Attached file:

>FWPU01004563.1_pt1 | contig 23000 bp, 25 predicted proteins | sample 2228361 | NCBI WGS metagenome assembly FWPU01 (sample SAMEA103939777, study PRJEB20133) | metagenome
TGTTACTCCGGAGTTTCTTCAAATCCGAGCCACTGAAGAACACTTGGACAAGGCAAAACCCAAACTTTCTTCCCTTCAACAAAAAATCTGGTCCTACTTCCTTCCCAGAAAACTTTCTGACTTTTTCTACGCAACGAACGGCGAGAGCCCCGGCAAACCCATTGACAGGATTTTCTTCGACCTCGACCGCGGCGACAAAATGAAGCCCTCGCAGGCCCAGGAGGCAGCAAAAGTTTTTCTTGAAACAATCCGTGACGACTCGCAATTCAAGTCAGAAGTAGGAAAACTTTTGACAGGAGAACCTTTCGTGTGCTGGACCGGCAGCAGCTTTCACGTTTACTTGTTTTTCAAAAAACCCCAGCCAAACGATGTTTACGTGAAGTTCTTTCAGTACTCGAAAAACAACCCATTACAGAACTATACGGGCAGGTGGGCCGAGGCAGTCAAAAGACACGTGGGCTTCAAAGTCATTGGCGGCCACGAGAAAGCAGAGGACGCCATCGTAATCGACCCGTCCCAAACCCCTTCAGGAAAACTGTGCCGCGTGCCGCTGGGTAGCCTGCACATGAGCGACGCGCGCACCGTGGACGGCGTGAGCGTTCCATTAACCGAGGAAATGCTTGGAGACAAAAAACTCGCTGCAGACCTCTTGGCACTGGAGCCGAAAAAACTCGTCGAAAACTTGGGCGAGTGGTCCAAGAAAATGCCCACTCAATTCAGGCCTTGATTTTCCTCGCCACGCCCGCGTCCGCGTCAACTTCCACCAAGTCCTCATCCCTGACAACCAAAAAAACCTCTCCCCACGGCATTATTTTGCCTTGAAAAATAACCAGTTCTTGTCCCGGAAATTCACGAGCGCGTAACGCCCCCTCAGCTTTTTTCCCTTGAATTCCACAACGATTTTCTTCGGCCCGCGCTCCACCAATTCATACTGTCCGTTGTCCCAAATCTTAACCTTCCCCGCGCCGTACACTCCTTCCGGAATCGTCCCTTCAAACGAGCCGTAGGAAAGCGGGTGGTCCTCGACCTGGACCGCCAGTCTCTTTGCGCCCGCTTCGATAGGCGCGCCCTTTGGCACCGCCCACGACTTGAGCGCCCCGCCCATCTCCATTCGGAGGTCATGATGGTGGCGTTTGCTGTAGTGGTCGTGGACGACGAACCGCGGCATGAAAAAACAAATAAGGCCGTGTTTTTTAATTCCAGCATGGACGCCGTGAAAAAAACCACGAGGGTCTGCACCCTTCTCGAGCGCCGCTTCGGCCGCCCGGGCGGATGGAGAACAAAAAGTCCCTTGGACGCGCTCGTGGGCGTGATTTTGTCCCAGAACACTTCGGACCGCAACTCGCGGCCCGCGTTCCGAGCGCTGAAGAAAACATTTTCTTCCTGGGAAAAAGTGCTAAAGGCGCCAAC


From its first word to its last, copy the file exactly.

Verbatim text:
>FWPU01004563.1_pt1 | contig 23000 bp, 25 predicted proteins | sample 2228361 | NCBI WGS metagenome assembly FWPU01 (sample SAMEA103939777, study PRJEB20133) | metagenome
TGTTACTCCGGAGTTTCTTCAAATCCGAGCCACTGAAGAACACTTGGACAAGGCAAAACCCAAACTTTCTTCCCTTCAACAAAAAATCTGGTCCTACTTCCTTCCCAGAAAACTTTCTGACTTTTTCTACGCAACGAACGGCGAGAGCCCCGGCAAACCCATTGACAGGATTTTCTTCGACCTCGACCGCGGCGACAAAATGAAGCCCTCGCAGGCCCAGGAGGCAGCAAAAGTTTTTCTTGAAACAATCCGTGACGACTCGCAATTCAAGTCAGAAGTAGGAAAACTTTTGACAGGAGAACCTTTCGTGTGCTGGACCGGCAGCAGCTTTCACGTTTACTTGTTTTTCAAAAAACCCCAGCCAAACGATGTTTACGTGAAGTTCTTTCAGTACTCGAAAAACAACCCATTACAGAACTATACGGGCAGGTGGGCCGAGGCAGTCAAAAGACACGTGGGCTTCAAAGTCATTGGCGGCCACGAGAAAGCAGAGGACGCCATCGTAATCGACCCGTCCCAAACCCCTTCAGGAAAACTGTGCCGCGTGCCGCTGGGTAGCCTGCACATGAGCGACGCGCGCACCGTGGACGGCGTGAGCGTTCCATTAACCGAGGAAATGCTTGGAGACAAAAAACTCGCTGCAGACCTCTTGGCACTGGAGCCGAAAAAACTCGTCGAAAACTTGGGCGAGTGGTCCAAGAAAATGCCCACTCAATTCAGGCCTTGATTTTCCTCGCCACGCCCGCGTCCGCGTCAACTTCCACCAAGTCCTCATCCCTGACAACCAAAAAAACCTCTCCCCACGGCATTATTTTGCCTTGAAAAATAACCAGTTCTTGTCCCGGAAATTCACGAGCGCGTAACGCCCCCTCAGCTTTTTTCCCTTGAATTCCACAACGATTTTCTTCGGCCCGCGCTCCACCAATTCATACTGTCCGTTGTCCCAAATCTTAACCTTCCCCGCGCCGTACACTCCTTCCGGAATCGTCCCTTCAAACGAGCCGTAGGAAAGCGGGTGGTCCTCGACCTGGACCGCCAGTCTCTTTGCGCCCGCTTCGATAGGCGCGCCCTTTGGCACCGCCCACGACTTGAGCGCCCCGCCCATCTCCATTCGGAGGTCATGATGGTGGCGTTTGCTGTAGTGGTCGTGGACGACGAACCGCGGCATGAAAAAACAAATAAGGCCGTGTTTTTTAATTCCAGCATGGACGCCGTGAAAAAAACCACGAGGGTCTGCACCCTTCTCGAGCGCCGCTTCGGCCGCCCGGGCGGATGGAGAACAAAAAGTCCCTTGGACGCGCTCGTGGGCGTGATTTTGTCCCAGAACACTTCGGACCGCAACTCGCGGCCCGCGTTCCGAGCGCTGAAGAAAACATTTTCTTCCTGGGAAAAAGTGCTAAAGGCGCCAAC